And I wonder, more than anything, if she knew what she was giving me back.  My Pride.  My Shame: Then their eyes were opened, and they realized they were naked.  All of that returned to me.

My children and my loves, gone sealed away in iron.

Do not go by the Talen Hill
Where Jana’s Kara holds the steel. 


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Untangling Knots, a continuation of Stranded World for @Anke

This is a continuation of Tangles and Knots commissioned by [personal profile] anke.

It is part of my Stranded World series.

There was a knot sitting on the skein of reality, a heavy knot with complex weaving that spoke of intentional tying and tangling. Winter walked away from the camp of trailers and RV’s, walked to the small town’s corner store, and passed his suit jacket to the old man sitting at the picnic table there.

“That’s a nice coat.”

“Custom tailored. But I don’t need it where I’m going. I need something less obvious.”

The old man’s bleary eyes turned sharp for a moment. “Son, you’re going to have to change more than the coat for that.”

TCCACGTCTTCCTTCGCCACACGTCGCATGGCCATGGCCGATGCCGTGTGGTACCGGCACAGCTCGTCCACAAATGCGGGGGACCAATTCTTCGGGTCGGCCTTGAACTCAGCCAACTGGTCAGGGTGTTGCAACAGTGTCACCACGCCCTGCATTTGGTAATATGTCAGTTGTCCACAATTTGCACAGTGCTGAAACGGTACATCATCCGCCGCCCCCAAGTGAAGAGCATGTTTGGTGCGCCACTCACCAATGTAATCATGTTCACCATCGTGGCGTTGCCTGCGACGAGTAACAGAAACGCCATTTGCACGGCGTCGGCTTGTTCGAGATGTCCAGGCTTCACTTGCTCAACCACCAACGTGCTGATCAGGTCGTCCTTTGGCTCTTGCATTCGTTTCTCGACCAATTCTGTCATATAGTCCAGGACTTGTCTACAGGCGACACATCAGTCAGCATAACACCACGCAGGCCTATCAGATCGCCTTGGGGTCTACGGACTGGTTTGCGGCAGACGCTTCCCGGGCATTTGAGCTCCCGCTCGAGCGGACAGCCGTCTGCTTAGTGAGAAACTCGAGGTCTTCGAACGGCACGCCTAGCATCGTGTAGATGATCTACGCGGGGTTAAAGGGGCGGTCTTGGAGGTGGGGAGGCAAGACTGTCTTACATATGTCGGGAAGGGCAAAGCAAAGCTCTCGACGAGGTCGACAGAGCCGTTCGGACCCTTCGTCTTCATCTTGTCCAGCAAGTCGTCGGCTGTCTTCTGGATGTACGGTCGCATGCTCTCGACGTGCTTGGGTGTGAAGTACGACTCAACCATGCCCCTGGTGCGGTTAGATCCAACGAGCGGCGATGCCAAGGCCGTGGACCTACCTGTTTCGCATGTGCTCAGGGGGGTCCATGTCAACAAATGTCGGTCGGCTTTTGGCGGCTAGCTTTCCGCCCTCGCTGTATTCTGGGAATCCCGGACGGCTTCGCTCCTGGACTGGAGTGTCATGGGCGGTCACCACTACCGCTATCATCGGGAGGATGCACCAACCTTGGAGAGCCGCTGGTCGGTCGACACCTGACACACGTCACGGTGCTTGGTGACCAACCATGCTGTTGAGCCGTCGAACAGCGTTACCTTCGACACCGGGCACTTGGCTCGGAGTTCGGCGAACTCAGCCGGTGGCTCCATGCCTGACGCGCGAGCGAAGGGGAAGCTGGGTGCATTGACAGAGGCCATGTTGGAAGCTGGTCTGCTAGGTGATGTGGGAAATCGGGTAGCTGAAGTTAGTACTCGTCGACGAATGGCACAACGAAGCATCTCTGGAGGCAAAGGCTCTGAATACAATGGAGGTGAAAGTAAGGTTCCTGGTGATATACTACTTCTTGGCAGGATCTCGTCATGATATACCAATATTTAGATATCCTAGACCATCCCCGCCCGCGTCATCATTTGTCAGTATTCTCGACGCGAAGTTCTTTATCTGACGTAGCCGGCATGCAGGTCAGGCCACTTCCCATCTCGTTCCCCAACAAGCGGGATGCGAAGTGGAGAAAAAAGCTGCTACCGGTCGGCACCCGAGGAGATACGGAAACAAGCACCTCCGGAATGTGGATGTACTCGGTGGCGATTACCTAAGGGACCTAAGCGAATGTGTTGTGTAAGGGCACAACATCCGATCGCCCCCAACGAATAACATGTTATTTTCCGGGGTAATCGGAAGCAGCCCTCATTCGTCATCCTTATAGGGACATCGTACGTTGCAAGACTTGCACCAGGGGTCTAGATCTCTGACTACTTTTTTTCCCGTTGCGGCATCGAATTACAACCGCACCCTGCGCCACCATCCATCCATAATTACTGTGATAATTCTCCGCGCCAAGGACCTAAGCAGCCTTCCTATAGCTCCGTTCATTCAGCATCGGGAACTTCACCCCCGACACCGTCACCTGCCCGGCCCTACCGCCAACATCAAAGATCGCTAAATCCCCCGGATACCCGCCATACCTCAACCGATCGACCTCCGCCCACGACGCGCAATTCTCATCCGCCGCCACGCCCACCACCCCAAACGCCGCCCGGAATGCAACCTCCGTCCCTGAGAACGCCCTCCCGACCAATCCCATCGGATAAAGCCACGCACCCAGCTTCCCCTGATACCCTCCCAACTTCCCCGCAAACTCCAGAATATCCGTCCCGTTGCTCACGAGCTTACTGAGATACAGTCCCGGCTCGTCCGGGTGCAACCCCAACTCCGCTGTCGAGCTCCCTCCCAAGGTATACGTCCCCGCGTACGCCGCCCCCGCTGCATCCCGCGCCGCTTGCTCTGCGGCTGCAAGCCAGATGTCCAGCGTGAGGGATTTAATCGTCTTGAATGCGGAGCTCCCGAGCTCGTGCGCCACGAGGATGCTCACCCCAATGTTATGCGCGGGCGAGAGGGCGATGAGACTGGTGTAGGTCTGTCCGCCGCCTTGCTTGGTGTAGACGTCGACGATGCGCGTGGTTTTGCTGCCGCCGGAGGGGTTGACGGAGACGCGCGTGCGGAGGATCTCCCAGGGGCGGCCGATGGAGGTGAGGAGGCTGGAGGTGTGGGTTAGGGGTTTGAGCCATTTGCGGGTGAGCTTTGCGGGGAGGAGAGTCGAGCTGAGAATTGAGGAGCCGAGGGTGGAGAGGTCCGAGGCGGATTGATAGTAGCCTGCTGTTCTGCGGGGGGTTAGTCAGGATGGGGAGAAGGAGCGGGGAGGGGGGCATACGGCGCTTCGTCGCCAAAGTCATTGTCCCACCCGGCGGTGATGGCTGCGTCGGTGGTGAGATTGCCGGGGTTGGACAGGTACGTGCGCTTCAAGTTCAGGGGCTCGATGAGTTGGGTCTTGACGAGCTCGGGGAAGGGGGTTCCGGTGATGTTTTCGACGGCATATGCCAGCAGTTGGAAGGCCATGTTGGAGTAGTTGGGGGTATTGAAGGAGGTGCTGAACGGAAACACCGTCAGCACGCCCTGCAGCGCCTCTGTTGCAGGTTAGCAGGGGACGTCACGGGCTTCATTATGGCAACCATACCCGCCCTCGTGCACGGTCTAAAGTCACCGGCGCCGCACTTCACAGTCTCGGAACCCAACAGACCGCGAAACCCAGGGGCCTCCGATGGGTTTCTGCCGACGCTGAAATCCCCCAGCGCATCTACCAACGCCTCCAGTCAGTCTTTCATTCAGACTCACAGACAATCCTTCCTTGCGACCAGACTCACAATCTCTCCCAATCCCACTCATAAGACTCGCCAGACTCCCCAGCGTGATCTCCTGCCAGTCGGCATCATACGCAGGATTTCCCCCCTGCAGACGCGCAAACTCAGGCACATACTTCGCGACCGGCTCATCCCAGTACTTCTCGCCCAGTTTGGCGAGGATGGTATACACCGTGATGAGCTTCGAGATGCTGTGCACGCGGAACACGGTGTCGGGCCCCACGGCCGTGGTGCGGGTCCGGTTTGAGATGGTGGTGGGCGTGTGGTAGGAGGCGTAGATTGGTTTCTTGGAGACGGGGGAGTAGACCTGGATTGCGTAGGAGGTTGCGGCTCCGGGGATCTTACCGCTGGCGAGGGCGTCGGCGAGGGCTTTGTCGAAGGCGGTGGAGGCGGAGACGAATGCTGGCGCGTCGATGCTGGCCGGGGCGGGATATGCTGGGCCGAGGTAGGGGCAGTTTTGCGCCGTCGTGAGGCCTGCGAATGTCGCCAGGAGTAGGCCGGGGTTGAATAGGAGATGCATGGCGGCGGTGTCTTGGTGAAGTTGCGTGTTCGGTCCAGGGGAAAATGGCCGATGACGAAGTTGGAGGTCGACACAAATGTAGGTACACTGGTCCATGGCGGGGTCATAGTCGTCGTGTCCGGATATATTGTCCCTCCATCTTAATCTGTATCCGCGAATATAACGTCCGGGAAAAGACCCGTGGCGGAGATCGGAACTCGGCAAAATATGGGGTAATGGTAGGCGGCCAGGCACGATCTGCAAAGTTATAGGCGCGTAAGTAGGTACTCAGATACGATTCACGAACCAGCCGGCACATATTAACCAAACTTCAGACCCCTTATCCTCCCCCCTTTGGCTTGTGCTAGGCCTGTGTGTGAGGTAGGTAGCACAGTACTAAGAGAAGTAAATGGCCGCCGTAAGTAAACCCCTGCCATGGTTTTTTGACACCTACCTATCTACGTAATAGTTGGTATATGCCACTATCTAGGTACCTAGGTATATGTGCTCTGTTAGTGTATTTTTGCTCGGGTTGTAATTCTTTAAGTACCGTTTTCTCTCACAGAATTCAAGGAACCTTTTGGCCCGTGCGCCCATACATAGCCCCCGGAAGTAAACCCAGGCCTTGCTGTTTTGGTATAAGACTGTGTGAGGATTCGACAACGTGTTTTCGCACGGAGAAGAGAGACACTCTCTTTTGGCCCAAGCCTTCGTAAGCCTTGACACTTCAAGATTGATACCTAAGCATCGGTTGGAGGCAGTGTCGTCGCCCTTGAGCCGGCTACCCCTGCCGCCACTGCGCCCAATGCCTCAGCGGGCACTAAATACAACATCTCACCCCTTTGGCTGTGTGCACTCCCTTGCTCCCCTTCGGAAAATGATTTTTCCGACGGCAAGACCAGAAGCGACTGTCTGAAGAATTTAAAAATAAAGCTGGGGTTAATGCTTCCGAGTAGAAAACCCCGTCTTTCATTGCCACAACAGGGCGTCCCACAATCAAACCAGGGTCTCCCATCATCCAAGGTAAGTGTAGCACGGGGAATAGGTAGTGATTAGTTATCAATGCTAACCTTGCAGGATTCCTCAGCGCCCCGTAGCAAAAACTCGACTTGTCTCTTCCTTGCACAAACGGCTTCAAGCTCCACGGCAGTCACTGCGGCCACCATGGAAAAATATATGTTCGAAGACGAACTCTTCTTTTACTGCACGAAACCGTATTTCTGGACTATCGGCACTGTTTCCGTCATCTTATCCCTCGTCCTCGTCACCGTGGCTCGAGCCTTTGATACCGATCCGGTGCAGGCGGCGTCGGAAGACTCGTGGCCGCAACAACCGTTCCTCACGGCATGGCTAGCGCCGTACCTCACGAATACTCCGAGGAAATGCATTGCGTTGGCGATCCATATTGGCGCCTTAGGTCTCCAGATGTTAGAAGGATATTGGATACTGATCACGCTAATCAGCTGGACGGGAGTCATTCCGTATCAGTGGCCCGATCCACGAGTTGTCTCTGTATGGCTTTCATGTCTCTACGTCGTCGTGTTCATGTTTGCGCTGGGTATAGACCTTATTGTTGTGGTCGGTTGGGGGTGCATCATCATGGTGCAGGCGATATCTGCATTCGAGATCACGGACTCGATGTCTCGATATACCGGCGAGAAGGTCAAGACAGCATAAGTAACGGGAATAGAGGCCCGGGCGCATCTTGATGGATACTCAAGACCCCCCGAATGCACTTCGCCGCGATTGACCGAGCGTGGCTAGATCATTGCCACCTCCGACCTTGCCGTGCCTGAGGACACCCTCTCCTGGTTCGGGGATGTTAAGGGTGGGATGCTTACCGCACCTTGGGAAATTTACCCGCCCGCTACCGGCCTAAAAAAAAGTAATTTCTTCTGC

Winter undid his tie and added it to the sportcoat, then pulled the elastic out of his ponytail. He unbuttoned the first two buttons of his shirt and untucked it, so that it hung sloppily over his belt, then ran his hands through his hair until it was no longer tidy.

The old man nodded slowly. “It’s a start, at least.”

Winter nodded. “And a jacket?”

“You wanna borrow mine?”

“Consider the suit coat collateral.”

The old man nodded slowly, and slid out of the old denim-and-flannel, with its even older veteran patches and the three bike sigils. “You run into someone from the old gang…”

“I understand. I won’t claim those false pretenses.” Winter coughed. “That is, I ain’t gonna pretend to be something I’m not.”